Mary Crowley and Her Passion to Clean Up the Pacific Ocean from Plastic


On a bright sunny morning in 2009, Mary Crowley slipped into the bracing chill of the spectacular Pacific Ocean, 1500 miles away from the land in her wet suit and snorkel mask. And she was enjoying every bit of it until she got near a huge portion of the ocean which was laced with tiny shards of plastic. At a short distance was the tall ship Kaisei. The lady was on a monitoring research expedition along with 25 volunteer crew and six independent marine scientists. But what she witnessed kept her toggling between despair and hope.

Mary Crowley began her project ‘Kaisei’ in the year 2008 with a single point agenda, which is to make the world aware of millions of tons of plastic wastes being dumped into the Pacific Ocean every year, and that if concrete actions are taken, cleanup is very much possible. It was this resolution of hers that led her to board the 151-foot Kaisei in 2009 to the North Pacific Gyre. It was this expedition of hers that drew attention of the entire world to the catastrophic situation, as the news of her voyage reached millions of people across the nations.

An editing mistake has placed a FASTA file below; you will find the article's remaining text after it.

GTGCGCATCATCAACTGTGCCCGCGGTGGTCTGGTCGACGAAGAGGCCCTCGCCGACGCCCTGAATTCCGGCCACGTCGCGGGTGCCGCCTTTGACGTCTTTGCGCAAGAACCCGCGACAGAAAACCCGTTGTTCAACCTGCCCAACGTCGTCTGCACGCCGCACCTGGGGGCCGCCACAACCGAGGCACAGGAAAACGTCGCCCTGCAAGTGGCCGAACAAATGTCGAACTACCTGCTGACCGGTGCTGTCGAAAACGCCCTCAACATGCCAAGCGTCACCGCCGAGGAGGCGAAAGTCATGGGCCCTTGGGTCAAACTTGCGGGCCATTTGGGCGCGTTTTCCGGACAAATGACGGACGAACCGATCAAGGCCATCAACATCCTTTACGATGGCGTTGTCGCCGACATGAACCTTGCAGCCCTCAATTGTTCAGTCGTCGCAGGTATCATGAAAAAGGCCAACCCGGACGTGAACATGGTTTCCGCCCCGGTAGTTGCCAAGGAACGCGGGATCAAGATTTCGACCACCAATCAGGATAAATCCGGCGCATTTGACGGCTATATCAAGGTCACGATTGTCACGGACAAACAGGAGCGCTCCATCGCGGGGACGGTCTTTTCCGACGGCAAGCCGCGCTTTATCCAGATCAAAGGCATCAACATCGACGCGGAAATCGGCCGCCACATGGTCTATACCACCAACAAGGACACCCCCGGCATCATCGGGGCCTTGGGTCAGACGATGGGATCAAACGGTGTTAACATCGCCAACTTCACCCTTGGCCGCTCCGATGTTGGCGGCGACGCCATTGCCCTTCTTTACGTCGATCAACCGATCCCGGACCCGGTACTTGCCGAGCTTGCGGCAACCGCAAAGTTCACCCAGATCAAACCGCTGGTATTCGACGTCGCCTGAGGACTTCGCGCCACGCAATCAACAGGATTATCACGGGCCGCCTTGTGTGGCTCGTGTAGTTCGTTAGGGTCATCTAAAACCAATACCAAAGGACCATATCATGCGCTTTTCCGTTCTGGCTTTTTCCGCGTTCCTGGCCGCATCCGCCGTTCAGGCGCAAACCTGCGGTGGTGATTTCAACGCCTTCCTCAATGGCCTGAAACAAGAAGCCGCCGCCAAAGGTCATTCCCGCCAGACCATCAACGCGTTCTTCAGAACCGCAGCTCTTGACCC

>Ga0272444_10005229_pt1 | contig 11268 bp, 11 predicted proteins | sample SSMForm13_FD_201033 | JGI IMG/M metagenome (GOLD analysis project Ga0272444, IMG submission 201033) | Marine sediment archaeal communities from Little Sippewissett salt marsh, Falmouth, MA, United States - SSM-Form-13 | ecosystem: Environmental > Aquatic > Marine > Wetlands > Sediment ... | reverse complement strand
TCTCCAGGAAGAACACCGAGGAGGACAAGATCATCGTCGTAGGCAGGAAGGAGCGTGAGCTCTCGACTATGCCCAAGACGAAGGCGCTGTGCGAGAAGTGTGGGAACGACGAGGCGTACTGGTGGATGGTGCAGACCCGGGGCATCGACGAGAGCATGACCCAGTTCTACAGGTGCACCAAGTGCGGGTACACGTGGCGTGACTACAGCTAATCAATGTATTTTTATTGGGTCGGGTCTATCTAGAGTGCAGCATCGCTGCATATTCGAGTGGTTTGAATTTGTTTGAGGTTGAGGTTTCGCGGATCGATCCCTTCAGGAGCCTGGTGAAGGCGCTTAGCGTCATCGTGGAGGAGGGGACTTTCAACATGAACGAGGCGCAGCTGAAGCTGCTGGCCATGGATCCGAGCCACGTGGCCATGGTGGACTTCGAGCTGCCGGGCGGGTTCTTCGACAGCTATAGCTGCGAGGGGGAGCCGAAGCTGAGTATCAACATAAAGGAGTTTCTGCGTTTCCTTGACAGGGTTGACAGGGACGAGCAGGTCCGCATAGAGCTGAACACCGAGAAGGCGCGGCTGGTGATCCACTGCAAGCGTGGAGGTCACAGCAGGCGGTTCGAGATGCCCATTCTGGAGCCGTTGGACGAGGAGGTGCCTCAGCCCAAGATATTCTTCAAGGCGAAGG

Crowley and her team spent over two weeks at sea, and encountered numerous ugly flotillas of plastics, chairs, tubs, supermarket bags, etc. But what was more disturbing to her was the fact that there were vast stretches of water that seemed pretty clean until examined closely.
Mary T. Crowley
She is now planning to take her project to the next level by bringing researchers to the gyre so that they can measure the extent of plastic pollution and its impact on the marine life. Her expeditions in the year 2009 and 2010 have helped in collecting important data. She also has the plans to rally entrepreneurs to create and make use of technology that would prove useful in removal and detoxification of plastics and other debris, without affecting the sea life.

A lot of scientists and researchers from around the world are now backing her up. Her team’s 2010 expedition was able to successfully test the path of debris by field-testing the ocean currents, which in turn helped to accurately predict the path of accumulation of plastics and other debris.

Though there are a few skeptics around who are of the opinion that because a majority of plastic debris floats too deeply in the Pacific gyre, it would require much more than surface skimmers which are being developed by Crowley’s team. However, Crowley remains optimistic and that it would require collective efforts from both the environmentalists and technology entrepreneurs for us to be able to see positive results in the future.
As she rightly puts in, “There’s a big unknown. But we have to start!”


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